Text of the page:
Other approaches would involve utilising the control port, parsing tor ExitPolicy descriptors to pick appropriate exits and then using the MapAddress and .exit options to reconfigure an exit associated with the host. This may allow you to utilize a uniform distribution of the full set of exits and use some algorithm to take a random walk through them to avoid repeating. For how to approach this, see this answer.

Consider however that while this behavior may seem benign scrapers and crawlers are one of the reason that Tor was entirely blocked from "CraigsList". Many sites consider the content they display to be their "intellectual property" and are actively hostile to attempts to scrape it, lest others copy and reproduce it. You actions may result in a negative outcome from other Tor users of the service, and ultimately yourself.


You need to make sure you will have 4 different external IP's not from single C-class network, ideally. And - use ORPort IP:Port and OutboundBindAddress IP in your corresponding configs. And that's it, by the way.

  • They're running a client, not a relay. Did you actually read the question? – cacahuatl Dec 7 '16 at 22:15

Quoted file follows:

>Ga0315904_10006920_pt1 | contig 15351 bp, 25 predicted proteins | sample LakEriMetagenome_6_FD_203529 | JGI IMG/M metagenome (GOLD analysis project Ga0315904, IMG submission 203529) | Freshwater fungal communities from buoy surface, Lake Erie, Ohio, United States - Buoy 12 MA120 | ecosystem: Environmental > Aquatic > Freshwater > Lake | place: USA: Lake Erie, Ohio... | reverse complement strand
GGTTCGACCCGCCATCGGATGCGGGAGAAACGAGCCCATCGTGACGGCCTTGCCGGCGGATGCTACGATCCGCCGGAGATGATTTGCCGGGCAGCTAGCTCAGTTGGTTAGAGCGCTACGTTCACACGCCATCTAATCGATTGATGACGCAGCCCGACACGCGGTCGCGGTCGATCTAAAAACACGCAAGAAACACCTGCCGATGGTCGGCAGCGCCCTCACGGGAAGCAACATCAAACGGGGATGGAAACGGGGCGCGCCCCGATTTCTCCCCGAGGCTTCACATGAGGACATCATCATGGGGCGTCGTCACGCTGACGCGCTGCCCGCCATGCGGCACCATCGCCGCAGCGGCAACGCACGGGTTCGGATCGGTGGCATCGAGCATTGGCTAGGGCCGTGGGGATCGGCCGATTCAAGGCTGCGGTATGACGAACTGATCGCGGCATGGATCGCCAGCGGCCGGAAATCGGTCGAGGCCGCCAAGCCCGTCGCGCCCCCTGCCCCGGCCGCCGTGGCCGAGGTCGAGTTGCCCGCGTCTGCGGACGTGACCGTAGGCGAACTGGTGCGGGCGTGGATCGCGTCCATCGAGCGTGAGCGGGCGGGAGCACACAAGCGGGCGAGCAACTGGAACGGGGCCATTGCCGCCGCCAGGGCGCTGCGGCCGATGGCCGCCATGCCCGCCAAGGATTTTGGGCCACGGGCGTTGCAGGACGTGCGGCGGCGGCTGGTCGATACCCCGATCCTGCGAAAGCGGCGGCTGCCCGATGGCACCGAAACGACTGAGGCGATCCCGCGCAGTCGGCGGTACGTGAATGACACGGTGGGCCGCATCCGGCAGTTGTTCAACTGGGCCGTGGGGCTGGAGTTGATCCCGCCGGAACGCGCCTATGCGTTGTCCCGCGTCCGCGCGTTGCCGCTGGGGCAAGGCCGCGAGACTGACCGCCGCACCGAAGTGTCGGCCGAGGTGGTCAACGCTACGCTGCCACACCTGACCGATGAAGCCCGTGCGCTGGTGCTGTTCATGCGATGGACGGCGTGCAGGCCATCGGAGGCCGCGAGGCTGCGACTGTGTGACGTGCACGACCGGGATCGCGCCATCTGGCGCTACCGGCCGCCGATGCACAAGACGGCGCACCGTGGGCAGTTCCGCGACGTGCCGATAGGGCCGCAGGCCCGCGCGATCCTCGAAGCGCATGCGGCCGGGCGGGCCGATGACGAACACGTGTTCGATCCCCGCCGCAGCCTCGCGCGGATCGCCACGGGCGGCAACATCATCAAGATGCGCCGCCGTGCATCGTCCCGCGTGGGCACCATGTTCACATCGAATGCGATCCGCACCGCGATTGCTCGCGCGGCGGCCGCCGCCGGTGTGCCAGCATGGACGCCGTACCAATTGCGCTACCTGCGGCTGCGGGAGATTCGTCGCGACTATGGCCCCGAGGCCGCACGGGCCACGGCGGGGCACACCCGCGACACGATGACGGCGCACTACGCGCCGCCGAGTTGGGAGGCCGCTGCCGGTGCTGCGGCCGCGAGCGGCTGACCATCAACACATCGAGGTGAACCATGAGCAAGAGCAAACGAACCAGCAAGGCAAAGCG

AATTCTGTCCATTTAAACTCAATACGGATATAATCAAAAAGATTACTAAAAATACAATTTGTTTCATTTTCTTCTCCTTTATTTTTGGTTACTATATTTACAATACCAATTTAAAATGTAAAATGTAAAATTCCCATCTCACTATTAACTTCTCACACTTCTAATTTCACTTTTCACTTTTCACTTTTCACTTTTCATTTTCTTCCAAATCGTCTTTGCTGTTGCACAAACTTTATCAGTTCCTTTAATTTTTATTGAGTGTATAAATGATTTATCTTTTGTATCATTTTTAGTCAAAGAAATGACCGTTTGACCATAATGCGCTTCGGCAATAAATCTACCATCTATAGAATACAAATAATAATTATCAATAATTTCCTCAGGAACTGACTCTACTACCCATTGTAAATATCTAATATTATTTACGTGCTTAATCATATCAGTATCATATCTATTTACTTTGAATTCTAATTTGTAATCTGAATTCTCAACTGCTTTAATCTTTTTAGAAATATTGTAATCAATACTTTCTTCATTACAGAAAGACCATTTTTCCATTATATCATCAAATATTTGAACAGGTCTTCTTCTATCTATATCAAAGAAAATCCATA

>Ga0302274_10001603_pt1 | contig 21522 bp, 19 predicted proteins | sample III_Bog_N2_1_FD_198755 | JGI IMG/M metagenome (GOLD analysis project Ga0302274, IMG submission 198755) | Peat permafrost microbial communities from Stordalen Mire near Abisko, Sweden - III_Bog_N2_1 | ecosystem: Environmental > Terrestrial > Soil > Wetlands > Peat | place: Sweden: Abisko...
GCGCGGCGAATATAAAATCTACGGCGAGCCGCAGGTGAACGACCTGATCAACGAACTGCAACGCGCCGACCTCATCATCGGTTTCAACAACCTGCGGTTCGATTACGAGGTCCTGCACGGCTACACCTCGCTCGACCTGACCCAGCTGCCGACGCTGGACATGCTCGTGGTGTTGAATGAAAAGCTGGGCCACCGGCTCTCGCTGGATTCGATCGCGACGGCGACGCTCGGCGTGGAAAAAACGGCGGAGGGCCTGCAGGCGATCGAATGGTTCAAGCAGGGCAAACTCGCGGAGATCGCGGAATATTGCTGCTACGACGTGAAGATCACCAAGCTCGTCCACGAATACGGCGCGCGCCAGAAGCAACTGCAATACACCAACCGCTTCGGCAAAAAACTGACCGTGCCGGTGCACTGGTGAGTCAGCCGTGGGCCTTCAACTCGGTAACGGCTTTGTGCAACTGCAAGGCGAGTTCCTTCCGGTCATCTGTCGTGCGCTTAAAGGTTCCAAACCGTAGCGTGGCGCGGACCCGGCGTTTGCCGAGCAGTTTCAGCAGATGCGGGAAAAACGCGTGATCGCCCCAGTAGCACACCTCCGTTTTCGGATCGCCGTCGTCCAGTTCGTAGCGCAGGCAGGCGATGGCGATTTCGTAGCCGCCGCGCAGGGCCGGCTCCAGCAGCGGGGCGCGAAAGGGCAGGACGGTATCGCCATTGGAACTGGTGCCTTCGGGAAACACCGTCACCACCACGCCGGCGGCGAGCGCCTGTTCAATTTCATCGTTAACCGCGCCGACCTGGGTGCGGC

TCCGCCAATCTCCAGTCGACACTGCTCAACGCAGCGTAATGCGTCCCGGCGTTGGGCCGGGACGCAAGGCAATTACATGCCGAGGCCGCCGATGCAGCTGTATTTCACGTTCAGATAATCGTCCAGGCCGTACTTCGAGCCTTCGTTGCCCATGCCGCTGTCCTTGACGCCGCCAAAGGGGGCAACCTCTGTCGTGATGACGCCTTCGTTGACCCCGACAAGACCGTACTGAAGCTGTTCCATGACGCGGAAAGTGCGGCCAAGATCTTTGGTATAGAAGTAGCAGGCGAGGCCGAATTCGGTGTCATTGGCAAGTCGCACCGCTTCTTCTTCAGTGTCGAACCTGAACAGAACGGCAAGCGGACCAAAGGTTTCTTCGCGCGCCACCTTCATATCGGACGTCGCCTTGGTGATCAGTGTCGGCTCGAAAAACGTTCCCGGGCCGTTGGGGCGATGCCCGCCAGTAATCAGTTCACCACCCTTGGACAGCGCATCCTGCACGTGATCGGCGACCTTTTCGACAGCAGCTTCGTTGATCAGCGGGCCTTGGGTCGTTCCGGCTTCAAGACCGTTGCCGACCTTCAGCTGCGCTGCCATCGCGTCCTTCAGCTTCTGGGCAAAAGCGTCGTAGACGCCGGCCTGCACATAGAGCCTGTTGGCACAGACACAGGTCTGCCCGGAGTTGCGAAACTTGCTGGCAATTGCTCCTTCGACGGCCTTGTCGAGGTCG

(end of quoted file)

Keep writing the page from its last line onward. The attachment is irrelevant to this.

• I did. It also applies to the clients too - and, to be more specific, using a relay/ClientOnly=0 makes network usage a way faster in my experience – Alexey Vesnin Dec 7 '16 at 23:21
  • How is that relevant to the question? How does use a bunch of IPs and become a relay answer "how do I get this set-up to work? How do I get different exit IPs for seperate Tor servers?" in any way at all what so ever? – cacahuatl Dec 8 '16 at 11:24
  • @canonizingironize try to make a "different exit IP for every request" yourself and you will see all the relation. I've solved this task some time ago and my implementation worked. Hint: try to measure time of exit switching after "signal newnym" - and try it with my advice and without it. – Alexey Vesnin Dec 8 '16 at 13:45